Re: How do I keep the house safe for baby during the holidays?
Heading into the holidays with a new baby? If your little one is mobile, you might want to rethink some of your old decorations—all those sparkles and lights will draw baby in like nobody's business. No, you don’t need to play the Grinch; just take a few extra precautions. Check out the tips from parent coach (and mom) Alexandra Blumencranz, CPC, founder of Positive Parent Coaching Inc. in Clearwater, Florida.
If you'll have a Christmas tree this season, be careful with what’s in reach of crawlers or toddlers. “Keep glass or sharp ornaments off the bottom of the tree, with only plastic or wooden ornaments on the [lower branches],” says Blumencranz. “Keep in mind too that branches are also easy things to grab.” You certainly don't want the whole tree tumbling down! So what's a mom to do? Take a cue from Blumencranz's own holiday routine: For the first few years as a mom, she bought a four-foot tree and placed it on a table atop a pretty cloth. That way it was festive—but out of reach. Can't sacrifice the eight-foot sparkling wonder? Baby gates are always an option.
There's no need to throw out all of your festive décor, but make sure you aren't placing anything dangerous within baby's grasp. Check garlands and wreaths for small things that could be ripped off and eaten, and if you’re buying dreidels, make sure they’re too big for baby’s mouth. Also, be wary of older strands of lights that might get very hot. Candles should be kept out of reach too. Mistletoe and holly can be toxic, so secure them where they can't be easily knocked loose. (Contrary to popular belief, poinsettias are perfectly safe.)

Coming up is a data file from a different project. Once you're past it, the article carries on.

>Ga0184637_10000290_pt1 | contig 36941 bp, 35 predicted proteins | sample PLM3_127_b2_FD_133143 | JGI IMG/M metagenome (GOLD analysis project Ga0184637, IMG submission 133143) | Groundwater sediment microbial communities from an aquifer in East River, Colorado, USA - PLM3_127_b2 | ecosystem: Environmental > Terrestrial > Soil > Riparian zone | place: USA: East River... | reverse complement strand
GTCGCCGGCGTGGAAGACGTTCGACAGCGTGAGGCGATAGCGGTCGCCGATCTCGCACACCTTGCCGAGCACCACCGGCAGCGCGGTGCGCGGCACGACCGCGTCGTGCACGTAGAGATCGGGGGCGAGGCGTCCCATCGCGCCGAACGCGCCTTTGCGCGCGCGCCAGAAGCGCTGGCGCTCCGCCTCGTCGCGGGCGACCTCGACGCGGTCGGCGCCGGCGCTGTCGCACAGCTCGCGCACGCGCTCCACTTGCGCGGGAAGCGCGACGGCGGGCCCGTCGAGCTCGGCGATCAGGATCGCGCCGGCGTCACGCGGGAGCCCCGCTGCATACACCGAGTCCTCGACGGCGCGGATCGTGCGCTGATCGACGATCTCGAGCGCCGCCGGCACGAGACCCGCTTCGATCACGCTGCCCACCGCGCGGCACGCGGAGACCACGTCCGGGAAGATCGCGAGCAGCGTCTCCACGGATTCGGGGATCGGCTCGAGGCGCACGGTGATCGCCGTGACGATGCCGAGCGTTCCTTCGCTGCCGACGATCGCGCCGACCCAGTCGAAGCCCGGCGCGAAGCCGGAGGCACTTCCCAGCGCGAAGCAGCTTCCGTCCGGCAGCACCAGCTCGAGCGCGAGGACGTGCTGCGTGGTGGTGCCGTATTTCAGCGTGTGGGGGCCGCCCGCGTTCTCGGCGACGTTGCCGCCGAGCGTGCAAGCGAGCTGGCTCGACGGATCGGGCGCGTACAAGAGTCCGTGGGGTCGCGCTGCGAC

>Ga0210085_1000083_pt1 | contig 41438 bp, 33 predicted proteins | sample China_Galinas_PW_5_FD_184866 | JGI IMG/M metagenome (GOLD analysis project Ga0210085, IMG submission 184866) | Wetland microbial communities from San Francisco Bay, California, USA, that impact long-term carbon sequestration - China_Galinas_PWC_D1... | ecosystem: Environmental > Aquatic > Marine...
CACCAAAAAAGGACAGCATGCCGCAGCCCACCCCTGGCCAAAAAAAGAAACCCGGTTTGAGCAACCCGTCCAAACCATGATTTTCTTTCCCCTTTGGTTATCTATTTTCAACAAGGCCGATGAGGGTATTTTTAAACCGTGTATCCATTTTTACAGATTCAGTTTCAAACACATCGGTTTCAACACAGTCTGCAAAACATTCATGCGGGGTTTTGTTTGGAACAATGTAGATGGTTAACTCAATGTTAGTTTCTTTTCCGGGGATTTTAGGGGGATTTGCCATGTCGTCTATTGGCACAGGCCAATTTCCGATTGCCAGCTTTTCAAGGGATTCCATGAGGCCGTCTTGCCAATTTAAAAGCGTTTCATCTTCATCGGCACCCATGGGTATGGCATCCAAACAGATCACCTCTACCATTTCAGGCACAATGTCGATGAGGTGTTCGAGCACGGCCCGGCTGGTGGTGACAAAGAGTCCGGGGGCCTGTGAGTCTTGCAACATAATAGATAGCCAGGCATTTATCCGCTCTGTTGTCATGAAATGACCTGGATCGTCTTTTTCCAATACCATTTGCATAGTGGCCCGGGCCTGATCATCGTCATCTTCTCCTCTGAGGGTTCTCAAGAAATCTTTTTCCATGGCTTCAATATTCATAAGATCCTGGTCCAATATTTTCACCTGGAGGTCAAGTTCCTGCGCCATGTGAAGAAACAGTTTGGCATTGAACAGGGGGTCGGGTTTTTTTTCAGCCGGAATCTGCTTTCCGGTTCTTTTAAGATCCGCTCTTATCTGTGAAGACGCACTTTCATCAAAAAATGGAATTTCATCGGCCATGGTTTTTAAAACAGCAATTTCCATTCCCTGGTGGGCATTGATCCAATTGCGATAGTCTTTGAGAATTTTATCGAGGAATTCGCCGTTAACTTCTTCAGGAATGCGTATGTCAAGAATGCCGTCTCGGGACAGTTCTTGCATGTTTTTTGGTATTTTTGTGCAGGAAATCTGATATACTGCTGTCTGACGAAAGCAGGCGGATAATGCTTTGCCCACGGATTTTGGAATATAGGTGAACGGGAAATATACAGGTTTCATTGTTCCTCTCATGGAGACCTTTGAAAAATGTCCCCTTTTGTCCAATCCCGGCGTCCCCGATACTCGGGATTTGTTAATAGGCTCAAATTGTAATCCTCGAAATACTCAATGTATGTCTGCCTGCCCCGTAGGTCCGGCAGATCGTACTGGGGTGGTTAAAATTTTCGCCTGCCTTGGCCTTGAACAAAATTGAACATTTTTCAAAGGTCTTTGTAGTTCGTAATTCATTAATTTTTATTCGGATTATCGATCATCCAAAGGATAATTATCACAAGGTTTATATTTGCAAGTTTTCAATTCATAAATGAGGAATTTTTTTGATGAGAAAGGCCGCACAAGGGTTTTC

If your holidays are usually punctuated by mounds of packaging, just keep an eye out for anything that could be too sharp or too small. While a wad of wrapping paper can actually make for a decent toddler distraction, Blumencranz warns that ribbons and bows can get wrapped around baby's neck or even eaten, which is especially dangerous if held together by a staple. Also, quickly toss any plastic packaging left lying around when gifts are opened—it's a major suffocation hazard.
Thanksgiving, Hanukkah, Christmas...there's one thing that pretty much all holidays have in common: food. And lots of it. “Be careful of hot dishes or pans,” Blumencranz says. When the buffet is laid out, do a quick check to push back anything that baby could reach. And, if your kitchen is brimming with Aunts, Grandpas and hot plates, consider keeping the kiddos clear by setting up another room with a few baby-safe holiday games, crafts or silly toys. For Thanksgiving, check out the cute turkey headbands from Pottery Barn Kids; for Christmas, the KidKraft Santa Stacking Train at Target; or for Hanukkah, let the little ones decorate their own cardboard menorahs, like the ones at OyToys.com.